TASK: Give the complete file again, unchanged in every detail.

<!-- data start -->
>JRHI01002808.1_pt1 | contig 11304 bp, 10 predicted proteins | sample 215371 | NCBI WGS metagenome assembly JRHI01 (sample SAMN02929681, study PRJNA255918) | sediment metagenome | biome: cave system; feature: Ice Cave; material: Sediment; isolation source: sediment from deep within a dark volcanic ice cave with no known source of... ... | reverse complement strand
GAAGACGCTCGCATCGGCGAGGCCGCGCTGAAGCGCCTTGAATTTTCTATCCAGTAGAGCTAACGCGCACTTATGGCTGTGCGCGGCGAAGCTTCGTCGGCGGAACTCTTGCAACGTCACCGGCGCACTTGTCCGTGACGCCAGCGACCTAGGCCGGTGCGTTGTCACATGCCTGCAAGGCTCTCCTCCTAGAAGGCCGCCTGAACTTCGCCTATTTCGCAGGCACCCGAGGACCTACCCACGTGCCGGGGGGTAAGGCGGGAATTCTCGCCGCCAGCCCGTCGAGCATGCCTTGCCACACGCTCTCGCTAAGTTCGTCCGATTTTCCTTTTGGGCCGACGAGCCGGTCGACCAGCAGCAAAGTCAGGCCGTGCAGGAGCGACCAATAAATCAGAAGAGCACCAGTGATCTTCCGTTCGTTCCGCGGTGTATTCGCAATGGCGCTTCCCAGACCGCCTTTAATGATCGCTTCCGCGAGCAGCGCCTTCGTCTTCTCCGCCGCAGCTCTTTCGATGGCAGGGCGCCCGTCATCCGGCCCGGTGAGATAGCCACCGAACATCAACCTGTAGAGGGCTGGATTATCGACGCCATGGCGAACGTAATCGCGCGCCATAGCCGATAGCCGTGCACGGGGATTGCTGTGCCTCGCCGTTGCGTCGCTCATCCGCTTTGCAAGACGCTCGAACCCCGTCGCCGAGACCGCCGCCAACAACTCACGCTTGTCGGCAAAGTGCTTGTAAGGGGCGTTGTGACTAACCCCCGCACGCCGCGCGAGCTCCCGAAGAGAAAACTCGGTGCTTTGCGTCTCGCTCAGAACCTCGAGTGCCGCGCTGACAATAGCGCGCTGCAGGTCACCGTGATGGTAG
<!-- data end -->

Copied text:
>JRHI01002808.1_pt1 | contig 11304 bp, 10 predicted proteins | sample 215371 | NCBI WGS metagenome assembly JRHI01 (sample SAMN02929681, study PRJNA255918) | sediment metagenome | biome: cave system; feature: Ice Cave; material: Sediment; isolation source: sediment from deep within a dark volcanic ice cave with no known source of... ... | reverse complement strand
GAAGACGCTCGCATCGGCGAGGCCGCGCTGAAGCGCCTTGAATTTTCTATCCAGTAGAGCTAACGCGCACTTATGGCTGTGCGCGGCGAAGCTTCGTCGGCGGAACTCTTGCAACGTCACCGGCGCACTTGTCCGTGACGCCAGCGACCTAGGCCGGTGCGTTGTCACATGCCTGCAAGGCTCTCCTCCTAGAAGGCCGCCTGAACTTCGCCTATTTCGCAGGCACCCGAGGACCTACCCACGTGCCGGGGGGTAAGGCGGGAATTCTCGCCGCCAGCCCGTCGAGCATGCCTTGCCACACGCTCTCGCTAAGTTCGTCCGATTTTCCTTTTGGGCCGACGAGCCGGTCGACCAGCAGCAAAGTCAGGCCGTGCAGGAGCGACCAATAAATCAGAAGAGCACCAGTGATCTTCCGTTCGTTCCGCGGTGTATTCGCAATGGCGCTTCCCAGACCGCCTTTAATGATCGCTTCCGCGAGCAGCGCCTTCGTCTTCTCCGCCGCAGCTCTTTCGATGGCAGGGCGCCCGTCATCCGGCCCGGTGAGATAGCCACCGAACATCAACCTGTAGAGGGCTGGATTATCGACGCCATGGCGAACGTAATCGCGCGCCATAGCCGATAGCCGTGCACGGGGATTGCTGTGCCTCGCCGTTGCGTCGCTCATCCGCTTTGCAAGACGCTCGAACCCCGTCGCCGAGACCGCCGCCAACAACTCACGCTTGTCGGCAAAGTGCTTGTAAGGGGCGTTGTGACTAACCCCCGCACGCCGCGCGAGCTCCCGAAGAGAAAACTCGGTGCTTTGCGTCTCGCTCAGAACCTCGAGTGCCGCGCTGACAATAGCGCGCTGCAGGTCACCGTGATGGTAG